Jungyeon Roh

Few businesses could survive a 50-percent rent hike over a three-year period, just as few families could stay in their homes with those sorts of soaring expenses. And yet a new report argues that many Rainier Valley residents now face this problem, thanks to the addition of light rail in their neighborhood.

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Issued by the community and labor advocacy group Puget Sound Sage, the study makes the case that a Sound Transit light-rail line completed in 2009 has dramatically increased property values and raised rents near stations, thereby hastening gentrification and displacement in one of Puget Sound's most racially diverse neighborhoods.

Since construction of the light-rail line, "land values around the stations have increased dramatically," says the Sage report issued on May 14. Already, minority populations in parts of Rainier Valley are dwindling, the report continues, and "the presence of light-rail stations in Rainier Valley is likely to cause more gentrification." Left unchecked, the trend may "lead to the displacement of existing people of color out of Rainier Valley."

The report comes as an unwelcome shock to light-rail advocates, who lobbied for rail from downtown to the airport partly as an amenity to South Seattle's working-class, nonwhite residents. Now it highlights the divide between two factions of the progressive community: the pro-development, mass-transit environmental camp and a social-justice camp that has long warned that light rail may entail social costs.

To make its case, Sage's report leans heavily on census data that shows neighborhood demographics have changed in a pattern starkly out of sync with the region. While the minority population grew by 47 percent in the last decade across King County (and the white population shrank by 2 percent), in Rainier Valley, the trend is nearly reversed: Racial minorities increased by only 5 percent over that same period and the white population increased by 17 percent. (However, this is a 10-year trend, a much longer time frame than the three years since light rail was completed.)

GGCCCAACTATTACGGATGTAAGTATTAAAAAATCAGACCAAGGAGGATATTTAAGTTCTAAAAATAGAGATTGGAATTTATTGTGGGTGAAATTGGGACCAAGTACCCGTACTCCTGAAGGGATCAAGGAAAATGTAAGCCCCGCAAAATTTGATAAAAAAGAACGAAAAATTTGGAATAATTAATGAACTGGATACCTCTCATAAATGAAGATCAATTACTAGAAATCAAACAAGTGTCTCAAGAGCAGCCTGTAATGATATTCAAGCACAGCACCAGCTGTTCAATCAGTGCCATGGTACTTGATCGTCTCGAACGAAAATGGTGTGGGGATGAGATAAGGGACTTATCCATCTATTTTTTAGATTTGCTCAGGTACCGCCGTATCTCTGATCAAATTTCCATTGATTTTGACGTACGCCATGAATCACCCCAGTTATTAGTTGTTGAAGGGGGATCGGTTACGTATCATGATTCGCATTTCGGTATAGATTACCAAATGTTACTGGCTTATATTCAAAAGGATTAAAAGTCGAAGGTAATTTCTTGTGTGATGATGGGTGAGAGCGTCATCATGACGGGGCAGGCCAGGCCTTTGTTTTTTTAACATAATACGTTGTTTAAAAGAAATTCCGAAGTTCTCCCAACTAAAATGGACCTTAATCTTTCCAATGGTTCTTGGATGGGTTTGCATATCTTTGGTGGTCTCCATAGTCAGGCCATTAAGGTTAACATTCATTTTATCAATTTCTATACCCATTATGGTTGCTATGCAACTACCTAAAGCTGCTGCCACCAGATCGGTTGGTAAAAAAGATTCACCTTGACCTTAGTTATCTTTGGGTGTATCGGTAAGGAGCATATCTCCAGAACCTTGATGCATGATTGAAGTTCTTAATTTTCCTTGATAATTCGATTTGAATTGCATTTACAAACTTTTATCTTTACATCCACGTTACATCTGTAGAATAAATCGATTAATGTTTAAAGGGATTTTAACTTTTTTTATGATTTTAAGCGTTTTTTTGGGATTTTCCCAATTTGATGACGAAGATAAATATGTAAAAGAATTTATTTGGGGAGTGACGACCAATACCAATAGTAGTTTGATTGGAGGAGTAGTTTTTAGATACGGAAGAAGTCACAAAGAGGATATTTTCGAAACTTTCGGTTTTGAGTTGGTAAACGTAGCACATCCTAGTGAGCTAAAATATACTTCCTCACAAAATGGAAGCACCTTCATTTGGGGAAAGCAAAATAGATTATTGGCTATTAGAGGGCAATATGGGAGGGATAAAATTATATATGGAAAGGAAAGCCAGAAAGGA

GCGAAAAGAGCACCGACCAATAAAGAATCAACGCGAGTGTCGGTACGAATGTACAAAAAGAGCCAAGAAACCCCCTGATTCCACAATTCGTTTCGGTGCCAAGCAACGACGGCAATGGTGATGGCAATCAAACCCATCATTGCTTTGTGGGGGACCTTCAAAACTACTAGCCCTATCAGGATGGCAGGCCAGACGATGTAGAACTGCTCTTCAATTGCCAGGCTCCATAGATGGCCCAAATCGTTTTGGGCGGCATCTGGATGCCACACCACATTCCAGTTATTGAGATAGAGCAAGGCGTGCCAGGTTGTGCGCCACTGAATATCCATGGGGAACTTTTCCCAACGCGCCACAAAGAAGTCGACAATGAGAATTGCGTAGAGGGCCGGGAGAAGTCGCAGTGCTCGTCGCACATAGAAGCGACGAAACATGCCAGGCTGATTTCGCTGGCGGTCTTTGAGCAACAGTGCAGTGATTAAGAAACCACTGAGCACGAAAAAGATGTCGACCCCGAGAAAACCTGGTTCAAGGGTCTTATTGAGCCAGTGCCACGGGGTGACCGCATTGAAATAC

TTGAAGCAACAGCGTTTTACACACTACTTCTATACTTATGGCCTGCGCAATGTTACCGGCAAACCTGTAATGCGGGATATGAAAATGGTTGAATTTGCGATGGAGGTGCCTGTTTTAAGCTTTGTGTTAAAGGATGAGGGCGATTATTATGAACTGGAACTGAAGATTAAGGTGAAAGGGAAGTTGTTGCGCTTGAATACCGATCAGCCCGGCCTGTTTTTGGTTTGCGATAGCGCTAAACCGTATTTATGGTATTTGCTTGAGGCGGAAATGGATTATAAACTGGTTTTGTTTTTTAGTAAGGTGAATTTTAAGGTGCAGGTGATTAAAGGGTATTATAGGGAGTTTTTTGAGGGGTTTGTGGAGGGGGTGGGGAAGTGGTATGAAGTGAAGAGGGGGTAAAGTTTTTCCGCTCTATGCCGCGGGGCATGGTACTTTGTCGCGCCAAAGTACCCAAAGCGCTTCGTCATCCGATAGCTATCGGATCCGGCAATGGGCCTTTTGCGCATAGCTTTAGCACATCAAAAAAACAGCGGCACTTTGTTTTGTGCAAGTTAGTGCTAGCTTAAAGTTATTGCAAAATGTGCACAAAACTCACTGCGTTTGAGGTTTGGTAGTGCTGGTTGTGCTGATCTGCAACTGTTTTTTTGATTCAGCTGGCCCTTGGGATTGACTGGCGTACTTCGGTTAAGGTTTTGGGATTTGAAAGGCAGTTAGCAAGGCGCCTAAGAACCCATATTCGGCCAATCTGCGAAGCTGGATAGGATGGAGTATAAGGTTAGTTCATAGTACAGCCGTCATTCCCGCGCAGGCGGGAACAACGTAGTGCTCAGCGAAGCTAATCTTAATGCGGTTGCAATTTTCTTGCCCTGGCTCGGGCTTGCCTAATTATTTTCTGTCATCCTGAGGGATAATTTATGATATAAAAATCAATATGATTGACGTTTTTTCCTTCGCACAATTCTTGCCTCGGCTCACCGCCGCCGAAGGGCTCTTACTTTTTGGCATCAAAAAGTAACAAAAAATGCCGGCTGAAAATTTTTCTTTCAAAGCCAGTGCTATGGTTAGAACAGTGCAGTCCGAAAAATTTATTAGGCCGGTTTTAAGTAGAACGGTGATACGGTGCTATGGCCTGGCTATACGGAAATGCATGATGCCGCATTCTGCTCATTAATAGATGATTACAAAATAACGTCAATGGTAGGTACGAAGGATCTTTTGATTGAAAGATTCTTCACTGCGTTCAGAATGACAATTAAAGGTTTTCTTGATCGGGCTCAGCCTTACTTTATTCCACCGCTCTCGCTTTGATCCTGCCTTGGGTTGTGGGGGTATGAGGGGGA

The effect is most pronounced in the northern swath of the valley, according to the report's analysis, where there has been an "in-migration of new white residents and out-migration of existing people of color."

But some pro-transit proponents are questioning the analysis in the report—titled "Transit Oriented Development That's Healthy, Green and Just"—by saying that it fails to prove that light rail is, in fact, the force that's pushing out minorities.

"Rainier Valley was going to become wealthier—and whiter—with or without light rail, simply because it is one of the last places in Seattle where single-family housing stock is still plentiful and affordable," says Roger Valdez, a former research associate at the pro-density, pro-transit think tank Sightline Institute. Asking if a train is displacing minorities is such a loaded question, Valdez, says it's as "pointless as starting a conversation with the question 'Have you stopped kicking your dog yet?'"

Sage concedes that its own definition of gentrification doesn't fully explain the area's displacement. The group simply describes gentrification like this: "Neighborhood change in which a previously low-income neighborhood experiences reinvestment and revitalization accompanied by increasing home values and/or rents." In other words, the gentrification may result from numerous causes, not just a three-year-old light-rail system.